The Daily Mail is angry and this time it's not immigrants, youth gangs or single mothers who are to blame, but the evil empire that is the exam board AQA and its decision to put text messaging on the curriculum. Have a look at this article to get an idea of what it's all about. But also have a read of some of these really sensible and funny comments from readers (possibly not your average Daily Mail readers, but those who've followed Twitter feeds and email links to it, I would guess). Have a look at Chris's comment below and then the excellent response from luvu2h8me:

Well, Your "language skills" will not score with me or my customers, that's for sure... After all, I'm one of those old buzzards that knows nothing and should shut up, just accepting the blazing communication skills of yours, take you on, and happily accept that the very same skill of yours will put us both out of a job sooner rather than later, as long as you get your great pay for your extraordinary language knowledge and communication skills.
Realize that your txtspk skills has no real worth.
- Chris, Ayr, Scotland, 16/11/2009 13:43


1. Why did you capitalise "Your" in your first sentence?
2. Why did you spell "realise" as "realize"?
3. Why did you have a run-on sentence instead of punctuating it correctly?
4. Why did you say "your txtspk skills has no" instead of "your txtspk skills HAVE no". Didn't you realise that you were referring to a plural when you typed "skills"?

I'd advise you to keep away from txtspk until you master English correctly! ;)

Txtrage

The Daily Mail is angry and this time it's not immigrants, youth gangs or single mothers who are to blame, but the evil empire that is the exam board AQA and its decision to put text messaging on the curriculum. Have a look at this article to get an idea of what it's all about. But also have a read of some of these really sensible and funny comments from readers (possibly not your average Daily Mail readers, but those who've followed Twitter feeds and email links to it, I would guess). Have a look at Chris's comment below and then the excellent response from luvu2h8me:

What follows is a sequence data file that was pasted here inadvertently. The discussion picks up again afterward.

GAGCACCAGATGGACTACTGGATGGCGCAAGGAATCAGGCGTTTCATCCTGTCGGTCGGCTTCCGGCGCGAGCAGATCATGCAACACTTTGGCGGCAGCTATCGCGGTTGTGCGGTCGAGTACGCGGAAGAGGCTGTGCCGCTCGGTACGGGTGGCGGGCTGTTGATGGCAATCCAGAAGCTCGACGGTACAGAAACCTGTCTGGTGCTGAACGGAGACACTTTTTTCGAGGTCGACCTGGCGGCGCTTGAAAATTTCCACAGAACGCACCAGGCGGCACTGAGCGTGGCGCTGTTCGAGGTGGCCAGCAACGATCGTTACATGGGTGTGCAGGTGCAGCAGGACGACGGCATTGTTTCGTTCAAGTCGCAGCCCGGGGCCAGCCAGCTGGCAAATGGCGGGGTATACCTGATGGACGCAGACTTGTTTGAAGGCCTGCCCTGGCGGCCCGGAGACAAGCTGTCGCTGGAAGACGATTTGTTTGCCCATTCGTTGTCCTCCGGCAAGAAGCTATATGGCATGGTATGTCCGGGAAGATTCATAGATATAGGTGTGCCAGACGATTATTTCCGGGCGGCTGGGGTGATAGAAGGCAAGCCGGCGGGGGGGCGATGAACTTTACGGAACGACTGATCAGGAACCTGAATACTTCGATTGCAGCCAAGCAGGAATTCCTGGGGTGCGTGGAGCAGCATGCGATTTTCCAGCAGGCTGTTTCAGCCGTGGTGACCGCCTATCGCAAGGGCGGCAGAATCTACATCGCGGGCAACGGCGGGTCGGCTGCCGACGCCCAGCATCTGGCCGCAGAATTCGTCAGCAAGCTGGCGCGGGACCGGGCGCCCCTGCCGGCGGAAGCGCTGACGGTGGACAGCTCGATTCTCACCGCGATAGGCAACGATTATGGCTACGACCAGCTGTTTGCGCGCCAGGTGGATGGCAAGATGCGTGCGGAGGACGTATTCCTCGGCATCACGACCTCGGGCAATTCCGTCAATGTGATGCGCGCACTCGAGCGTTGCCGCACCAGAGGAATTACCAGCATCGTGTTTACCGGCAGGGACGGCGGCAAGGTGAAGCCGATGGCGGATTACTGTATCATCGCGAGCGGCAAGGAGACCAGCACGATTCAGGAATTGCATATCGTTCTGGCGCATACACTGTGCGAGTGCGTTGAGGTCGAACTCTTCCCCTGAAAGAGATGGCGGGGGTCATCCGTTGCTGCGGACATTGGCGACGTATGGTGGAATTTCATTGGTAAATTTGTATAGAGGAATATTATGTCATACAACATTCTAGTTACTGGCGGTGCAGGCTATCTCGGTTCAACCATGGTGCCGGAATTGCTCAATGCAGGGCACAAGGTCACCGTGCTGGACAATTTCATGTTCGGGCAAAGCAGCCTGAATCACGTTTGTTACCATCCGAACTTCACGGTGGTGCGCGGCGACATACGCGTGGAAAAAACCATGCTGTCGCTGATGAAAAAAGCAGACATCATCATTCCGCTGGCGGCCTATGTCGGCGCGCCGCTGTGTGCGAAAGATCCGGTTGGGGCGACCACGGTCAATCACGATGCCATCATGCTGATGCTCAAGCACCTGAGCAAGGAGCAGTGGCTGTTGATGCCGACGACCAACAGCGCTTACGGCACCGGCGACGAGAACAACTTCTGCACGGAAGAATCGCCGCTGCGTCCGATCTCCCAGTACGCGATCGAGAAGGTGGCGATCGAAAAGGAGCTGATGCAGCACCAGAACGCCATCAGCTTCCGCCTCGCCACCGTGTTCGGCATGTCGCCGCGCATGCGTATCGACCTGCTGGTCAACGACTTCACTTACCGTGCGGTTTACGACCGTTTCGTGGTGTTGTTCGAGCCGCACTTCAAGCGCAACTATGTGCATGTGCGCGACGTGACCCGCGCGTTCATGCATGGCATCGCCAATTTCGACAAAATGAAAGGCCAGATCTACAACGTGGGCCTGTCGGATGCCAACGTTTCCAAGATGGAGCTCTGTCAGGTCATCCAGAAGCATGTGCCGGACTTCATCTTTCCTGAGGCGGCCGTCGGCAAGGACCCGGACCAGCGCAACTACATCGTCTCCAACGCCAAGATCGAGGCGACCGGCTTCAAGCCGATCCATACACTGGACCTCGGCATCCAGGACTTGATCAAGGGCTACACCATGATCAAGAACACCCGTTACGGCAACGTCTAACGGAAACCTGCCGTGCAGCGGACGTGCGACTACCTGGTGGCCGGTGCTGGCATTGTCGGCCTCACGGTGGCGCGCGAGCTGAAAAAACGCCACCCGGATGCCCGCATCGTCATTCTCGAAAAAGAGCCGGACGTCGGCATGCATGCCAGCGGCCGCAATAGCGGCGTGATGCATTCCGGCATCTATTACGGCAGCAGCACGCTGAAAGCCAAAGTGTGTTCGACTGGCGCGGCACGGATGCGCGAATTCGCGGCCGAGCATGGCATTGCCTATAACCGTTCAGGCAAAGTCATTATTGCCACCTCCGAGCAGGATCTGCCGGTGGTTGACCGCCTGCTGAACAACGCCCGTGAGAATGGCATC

Well, Your "language skills" will not score with me or my customers, that's for sure... After all, I'm one of those old buzzards that knows nothing and should shut up, just accepting the blazing communication skills of yours, take you on, and happily accept that the very same skill of yours will put us both out of a job sooner rather than later, as long as you get your great pay for your extraordinary language knowledge and communication skills.
Realize that your txtspk skills has no real worth.
- Chris, Ayr, Scotland, 16/11/2009 13:43


1. Why did you capitalise "Your" in your first sentence?
2. Why did you spell "realise" as "realize"?
3. Why did you have a run-on sentence instead of punctuating it correctly?
4. Why did you say "your txtspk skills has no" instead of "your txtspk skills HAVE no". Didn't you realise that you were referring to a plural when you typed "skills"?

I'd advise you to keep away from txtspk until you master English correctly! ;)

Wednesday, November 11, 2009

Why do we talk?

There was a really good documentary about children's language development on BBC2's Horizon programme last night, called Why Do We Talk? Have a look here on BBC's i-player this week to watch it. And the BBC magazine has an article about it here.

And there's more on Deb Roy's massive child language data experiment here on a blog post back in July of this year. Meanwhile, have a look at this TED online lecture by the mighty Steven Pinker for his view on "the blank slate". But first, make yourself a nice cup of tea and put on your thinking cap (rather than your dodgy New Era hat).

Why do we talk?

There was a really good documentary about children's language development on BBC2's Horizon programme last night, called Why Do We Talk? Have a look here on BBC's i-player this week to watch it. And the BBC magazine has an article about it here.

And there's more on Deb Roy's massive child language data experiment here on a blog post back in July of this year. Meanwhile, have a look at this TED online lecture by the mighty Steven Pinker for his view on "the blank slate". But first, make yourself a nice cup of tea and put on your thinking cap (rather than your dodgy New Era hat).

Friday, November 06, 2009

Hoodwinked

Hoodies, thugs, yobs, feral youths, louts and scum. That's what many readers of this blog are, if you subscribe to the popular view that all young people (particularly if they're from the inner city and/or black and/or working class) are unruly troublemakers.

Jane Graham writing in today's Guardian, in a piece mainly about the new Michael Caine film, Harry Brown*, points out that the hooded youth or "hoodie" has now become a kind of visual or linguistic shorthand for a new kind of folk devil, a new bogeyman for the twenty first century. As Graham points out, hoodies are "defined by their class (perceived as being bottom of the heap) and their social standing (their relationship to society is always seen as being oppositional). Hoodies aren't "kids" or "youngsters" or even "rebels" – in fact, recent research by Women in Journalism on regional and national newspaper reporting of hoodies shows that the word is most commonly interchanged with (in order of popularity) "yob", "thug", "lout" and "scum"".